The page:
Changes to Service Organization Control reports: Avoiding mismatched SOCs
In a previous article, we discussed the emerging SSAE 16 attestation standard, specifically the evolution of SAS70 to SSAE16 (SOC 1).
Now, let’s look at the “new” service organization control (SOC) reports – SOC 1 and SOC 2 – how they differ, what they provide, who might benefit from their use, and which report type is right for you. To begin, let’s assume that for previous users of SAS70, SOC 1 is the right product for your clients, as your services have a direct and material impact on their financial statements. For example, if you provide billings services for various healthcare providers, those billings represent Accounts Receivable balances that are of interest both to your clients and their financial auditors; SOC 1 is the right product to provide that service.
Increased use of outsourced services by businesses has resulted in a demand by user entities for assurance regarding the systems underlying those services. Unlike an outsourced billing or accounts receivable function, these services may not have a direct and material effect on an entity’s financial statements. As such, the full scope of a SOC 1 may be excessive, or irrelevant, to user organizations. In these instances, SOC 2 Reporting on Controls at a Service Organization Relevant to Security, Availability, Processing Integrity, Confidentiality, or Privacy is intended to meet that need with appropriate focus and scope. In addition, SOC 2 comes with a standardized set of control objectives that enables comparison of these objectives across entities.
An example of the applicability of SOC 2 is an engagement to report on a service organization’s controls over privacy. Many user entities are required by law or regulation to maintain the privacy of the information they collect from customers; this requirement does not go away when the data is sourced to a service organization. To address these requirements, management of a user entity may ask the service organization for a service auditor’s report on the effectiveness of its controls over the privacy of the information it processes or maintains for user entities.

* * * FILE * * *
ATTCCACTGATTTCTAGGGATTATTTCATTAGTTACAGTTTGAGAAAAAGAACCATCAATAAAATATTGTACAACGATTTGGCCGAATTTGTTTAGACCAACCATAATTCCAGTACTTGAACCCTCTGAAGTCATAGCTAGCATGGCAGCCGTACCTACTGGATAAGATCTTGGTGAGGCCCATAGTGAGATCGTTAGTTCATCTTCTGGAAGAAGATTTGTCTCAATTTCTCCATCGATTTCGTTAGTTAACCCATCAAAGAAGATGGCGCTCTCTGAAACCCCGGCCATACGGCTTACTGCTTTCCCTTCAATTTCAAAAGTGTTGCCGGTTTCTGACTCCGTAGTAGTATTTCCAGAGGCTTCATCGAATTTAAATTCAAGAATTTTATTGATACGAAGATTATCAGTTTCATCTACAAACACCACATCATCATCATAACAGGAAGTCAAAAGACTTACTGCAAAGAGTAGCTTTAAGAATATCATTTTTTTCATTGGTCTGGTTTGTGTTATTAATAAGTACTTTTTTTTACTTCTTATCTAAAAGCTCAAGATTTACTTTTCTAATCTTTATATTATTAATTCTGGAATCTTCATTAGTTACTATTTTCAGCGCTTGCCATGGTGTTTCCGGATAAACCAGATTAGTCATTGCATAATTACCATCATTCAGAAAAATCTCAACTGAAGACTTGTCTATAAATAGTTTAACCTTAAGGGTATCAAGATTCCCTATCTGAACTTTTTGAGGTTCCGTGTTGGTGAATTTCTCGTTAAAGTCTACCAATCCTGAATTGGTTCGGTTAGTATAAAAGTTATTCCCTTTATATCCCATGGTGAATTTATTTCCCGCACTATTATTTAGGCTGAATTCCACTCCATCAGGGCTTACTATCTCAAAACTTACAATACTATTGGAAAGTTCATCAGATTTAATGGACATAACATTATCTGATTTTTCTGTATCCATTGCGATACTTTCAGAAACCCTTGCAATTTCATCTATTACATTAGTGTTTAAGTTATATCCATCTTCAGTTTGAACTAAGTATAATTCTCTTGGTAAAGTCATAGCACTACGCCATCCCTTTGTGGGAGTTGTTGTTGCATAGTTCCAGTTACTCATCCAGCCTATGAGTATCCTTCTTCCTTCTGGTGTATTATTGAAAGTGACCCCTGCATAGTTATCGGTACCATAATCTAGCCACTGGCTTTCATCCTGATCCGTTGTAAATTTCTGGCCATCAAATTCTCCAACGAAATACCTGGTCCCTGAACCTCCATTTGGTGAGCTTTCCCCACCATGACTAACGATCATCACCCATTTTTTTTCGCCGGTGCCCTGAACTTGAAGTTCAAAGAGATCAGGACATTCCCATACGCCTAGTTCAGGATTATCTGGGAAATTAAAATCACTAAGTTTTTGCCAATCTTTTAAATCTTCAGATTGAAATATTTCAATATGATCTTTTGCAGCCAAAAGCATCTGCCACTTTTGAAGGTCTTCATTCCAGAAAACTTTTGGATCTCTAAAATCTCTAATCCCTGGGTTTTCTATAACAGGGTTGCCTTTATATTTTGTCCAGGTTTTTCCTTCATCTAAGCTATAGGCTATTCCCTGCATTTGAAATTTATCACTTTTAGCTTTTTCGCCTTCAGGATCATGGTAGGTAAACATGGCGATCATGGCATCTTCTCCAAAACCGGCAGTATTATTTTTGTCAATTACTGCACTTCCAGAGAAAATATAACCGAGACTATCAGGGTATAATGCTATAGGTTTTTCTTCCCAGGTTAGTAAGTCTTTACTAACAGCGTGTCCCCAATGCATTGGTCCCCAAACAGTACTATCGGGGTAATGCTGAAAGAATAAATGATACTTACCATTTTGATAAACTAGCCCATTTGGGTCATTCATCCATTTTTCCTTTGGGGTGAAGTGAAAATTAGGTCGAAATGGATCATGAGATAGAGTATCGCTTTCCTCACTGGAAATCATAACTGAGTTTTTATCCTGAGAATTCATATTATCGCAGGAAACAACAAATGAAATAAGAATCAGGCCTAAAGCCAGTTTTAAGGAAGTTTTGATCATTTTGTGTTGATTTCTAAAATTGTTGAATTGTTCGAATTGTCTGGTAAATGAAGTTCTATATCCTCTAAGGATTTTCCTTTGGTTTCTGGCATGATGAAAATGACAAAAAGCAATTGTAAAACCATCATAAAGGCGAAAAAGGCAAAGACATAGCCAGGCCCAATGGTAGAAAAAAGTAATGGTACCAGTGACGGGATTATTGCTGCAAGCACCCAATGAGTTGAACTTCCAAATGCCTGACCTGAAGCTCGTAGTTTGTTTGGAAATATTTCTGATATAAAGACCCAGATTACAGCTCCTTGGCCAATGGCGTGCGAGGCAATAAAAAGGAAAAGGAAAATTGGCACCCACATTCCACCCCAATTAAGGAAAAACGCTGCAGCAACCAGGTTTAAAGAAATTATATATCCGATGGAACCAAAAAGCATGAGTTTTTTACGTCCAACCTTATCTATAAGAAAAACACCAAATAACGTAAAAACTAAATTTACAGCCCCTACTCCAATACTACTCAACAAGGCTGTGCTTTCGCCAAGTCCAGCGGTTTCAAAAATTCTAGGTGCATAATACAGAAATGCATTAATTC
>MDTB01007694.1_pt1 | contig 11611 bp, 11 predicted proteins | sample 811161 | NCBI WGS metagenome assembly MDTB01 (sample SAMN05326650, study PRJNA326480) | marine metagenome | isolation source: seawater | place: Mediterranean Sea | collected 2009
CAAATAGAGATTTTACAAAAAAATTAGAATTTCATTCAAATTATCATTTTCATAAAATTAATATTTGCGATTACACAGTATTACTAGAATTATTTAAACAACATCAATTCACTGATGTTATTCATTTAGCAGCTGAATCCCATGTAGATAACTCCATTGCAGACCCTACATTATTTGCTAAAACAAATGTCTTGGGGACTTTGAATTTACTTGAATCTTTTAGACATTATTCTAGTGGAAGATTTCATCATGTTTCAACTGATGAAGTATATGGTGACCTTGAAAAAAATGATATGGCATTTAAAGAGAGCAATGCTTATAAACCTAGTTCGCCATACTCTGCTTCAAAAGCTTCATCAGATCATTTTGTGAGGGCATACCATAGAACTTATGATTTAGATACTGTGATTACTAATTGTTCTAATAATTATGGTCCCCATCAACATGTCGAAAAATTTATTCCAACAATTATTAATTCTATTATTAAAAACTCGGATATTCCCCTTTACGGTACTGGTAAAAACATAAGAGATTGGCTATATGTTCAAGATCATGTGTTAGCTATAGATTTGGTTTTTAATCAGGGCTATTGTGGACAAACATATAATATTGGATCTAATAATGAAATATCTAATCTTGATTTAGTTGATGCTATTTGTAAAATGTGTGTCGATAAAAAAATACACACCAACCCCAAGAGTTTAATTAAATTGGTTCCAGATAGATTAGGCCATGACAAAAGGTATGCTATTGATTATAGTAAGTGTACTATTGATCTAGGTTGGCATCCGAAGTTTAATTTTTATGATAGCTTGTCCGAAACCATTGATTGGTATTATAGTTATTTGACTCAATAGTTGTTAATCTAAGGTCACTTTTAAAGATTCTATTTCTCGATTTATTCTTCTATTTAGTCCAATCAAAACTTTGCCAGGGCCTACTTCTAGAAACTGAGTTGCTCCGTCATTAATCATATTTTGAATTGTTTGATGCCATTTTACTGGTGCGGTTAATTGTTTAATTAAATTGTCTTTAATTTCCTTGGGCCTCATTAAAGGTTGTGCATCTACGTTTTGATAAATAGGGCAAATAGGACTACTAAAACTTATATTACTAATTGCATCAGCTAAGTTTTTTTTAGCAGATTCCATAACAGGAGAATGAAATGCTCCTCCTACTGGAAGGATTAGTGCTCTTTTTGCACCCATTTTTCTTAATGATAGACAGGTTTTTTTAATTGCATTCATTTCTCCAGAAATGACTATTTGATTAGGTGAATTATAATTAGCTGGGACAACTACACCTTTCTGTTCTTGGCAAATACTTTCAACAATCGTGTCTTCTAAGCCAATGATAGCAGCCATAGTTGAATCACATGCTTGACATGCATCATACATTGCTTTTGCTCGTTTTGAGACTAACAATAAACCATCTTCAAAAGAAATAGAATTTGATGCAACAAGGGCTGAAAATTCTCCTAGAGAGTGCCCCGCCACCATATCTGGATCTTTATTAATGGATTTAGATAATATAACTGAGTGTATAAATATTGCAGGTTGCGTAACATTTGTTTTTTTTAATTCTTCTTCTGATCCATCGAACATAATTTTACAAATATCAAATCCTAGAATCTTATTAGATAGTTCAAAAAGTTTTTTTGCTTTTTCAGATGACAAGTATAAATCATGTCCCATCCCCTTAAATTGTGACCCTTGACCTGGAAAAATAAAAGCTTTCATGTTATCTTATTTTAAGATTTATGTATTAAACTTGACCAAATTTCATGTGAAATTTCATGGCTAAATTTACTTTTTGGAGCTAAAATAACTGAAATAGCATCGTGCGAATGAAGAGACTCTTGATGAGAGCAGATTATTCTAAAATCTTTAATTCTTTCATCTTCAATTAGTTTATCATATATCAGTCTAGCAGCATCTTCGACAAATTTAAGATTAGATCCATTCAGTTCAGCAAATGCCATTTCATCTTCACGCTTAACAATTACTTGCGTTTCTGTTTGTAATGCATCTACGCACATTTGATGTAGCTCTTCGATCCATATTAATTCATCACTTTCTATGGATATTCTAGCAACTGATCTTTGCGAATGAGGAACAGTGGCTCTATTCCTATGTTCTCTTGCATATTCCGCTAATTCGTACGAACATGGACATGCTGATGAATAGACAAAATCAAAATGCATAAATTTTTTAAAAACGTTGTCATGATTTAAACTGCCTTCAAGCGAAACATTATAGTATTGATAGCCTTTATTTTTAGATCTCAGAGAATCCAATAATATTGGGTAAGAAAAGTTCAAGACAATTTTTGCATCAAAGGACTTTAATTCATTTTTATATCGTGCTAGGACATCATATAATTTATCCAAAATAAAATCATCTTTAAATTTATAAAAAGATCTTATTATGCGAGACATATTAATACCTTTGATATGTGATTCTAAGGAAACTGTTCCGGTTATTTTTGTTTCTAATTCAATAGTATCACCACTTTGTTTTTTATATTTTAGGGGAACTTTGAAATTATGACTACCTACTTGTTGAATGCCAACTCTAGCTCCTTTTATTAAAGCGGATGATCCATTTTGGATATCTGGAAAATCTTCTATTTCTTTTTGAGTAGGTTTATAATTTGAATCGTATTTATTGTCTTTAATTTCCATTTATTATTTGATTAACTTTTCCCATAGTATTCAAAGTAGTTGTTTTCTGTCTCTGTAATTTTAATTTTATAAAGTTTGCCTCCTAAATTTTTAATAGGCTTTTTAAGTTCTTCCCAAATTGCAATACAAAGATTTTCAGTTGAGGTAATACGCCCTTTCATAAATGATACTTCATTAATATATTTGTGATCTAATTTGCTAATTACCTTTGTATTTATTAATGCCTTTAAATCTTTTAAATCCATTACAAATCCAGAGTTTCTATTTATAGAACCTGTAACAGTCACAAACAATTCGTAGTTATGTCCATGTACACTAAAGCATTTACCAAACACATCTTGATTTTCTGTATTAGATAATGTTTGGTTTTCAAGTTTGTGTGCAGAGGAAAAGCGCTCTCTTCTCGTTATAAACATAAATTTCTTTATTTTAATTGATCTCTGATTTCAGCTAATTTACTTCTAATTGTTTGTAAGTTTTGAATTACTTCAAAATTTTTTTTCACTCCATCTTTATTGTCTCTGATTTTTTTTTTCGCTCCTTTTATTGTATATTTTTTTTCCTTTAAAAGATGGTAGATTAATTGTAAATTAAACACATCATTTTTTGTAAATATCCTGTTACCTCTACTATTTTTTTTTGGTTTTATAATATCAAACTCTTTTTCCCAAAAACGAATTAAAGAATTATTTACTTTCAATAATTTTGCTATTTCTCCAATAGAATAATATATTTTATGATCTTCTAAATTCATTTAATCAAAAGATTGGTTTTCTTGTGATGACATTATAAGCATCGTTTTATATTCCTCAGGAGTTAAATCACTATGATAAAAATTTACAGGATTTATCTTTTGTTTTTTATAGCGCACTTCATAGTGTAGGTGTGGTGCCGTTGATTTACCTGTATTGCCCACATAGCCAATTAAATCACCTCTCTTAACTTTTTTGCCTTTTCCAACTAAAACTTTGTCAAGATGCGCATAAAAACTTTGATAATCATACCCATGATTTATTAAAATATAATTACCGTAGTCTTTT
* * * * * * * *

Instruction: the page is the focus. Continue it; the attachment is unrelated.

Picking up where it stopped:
Another example is “availability”: you may provide hosted data center services for several web-based retail clients. Lack of website availability may not have a direct and material effect on the financials, but the impact of availability is of tremendous importance to your client’s Management, not to mention their brand. SOC 2 provides a right-sized audit framework to deliver assurance to the clients who value your product.
Unlike SSAE 16, the primary users of SOC 2 reports generally are not user auditors but rather management of the user entities.
SOC 3 reports are not really new; they have existed as AICPA Trust Services, including WebTrust and SysTrust engagements, for several years. With the retooling of attestation standards, Trust Services fall into the new SOC framework, likely a more appropriate home for this type of engagement.
SOC 3 reports are designed to meet the needs of users who want assurance on controls at a service organization related to security, availability, processing integrity, confidentiality, or privacy but who do not need (or want) the detailed description of tests of controls and results included in either a SOC 1 or SOC 2 report. This allows the user of a SOC 3 report to provide assurance over their controls and process, while keeping the techniques and technology of that process private.
Examples of intended readers for which a SOC 3 engagement is a good fit include business partners, such as web hosts or certificate issuers, and shareholder/stakeholders, such as a sole owner seeking independent assurance of controls.
Unlike a SOC 1 or SOC 2 report, an SOC 3 report may be used by both current AND prospective customers of the service organization.
In addition to a traditional audit report, a SOC 3 report can be delivered in the form of a seal displayed on the service organization’s website.
The emergence of SOC standards is creating a diverse array of attestation products that do a much better job of meeting client needs, both today, and in the future. Whether you client’s assurance needs are financial or operational in nature, a SOC report type exists to provide the level of assurance required. Consider whether obtaining a SOC 2 or SOC 3 report might provide your clients greater assurance regarding your controls and processes, and potentially provide you with a competitive advantage in your industry.
For questions on this article, please contact your BNN advisor at 1.800.244.7444.
Disclaimer of Liability: This publication is intended to provide general information to our clients and friends. It does not constitute accounting, tax, investment, or legal advice; nor is it intended to convey a thorough treatment of the subject matter.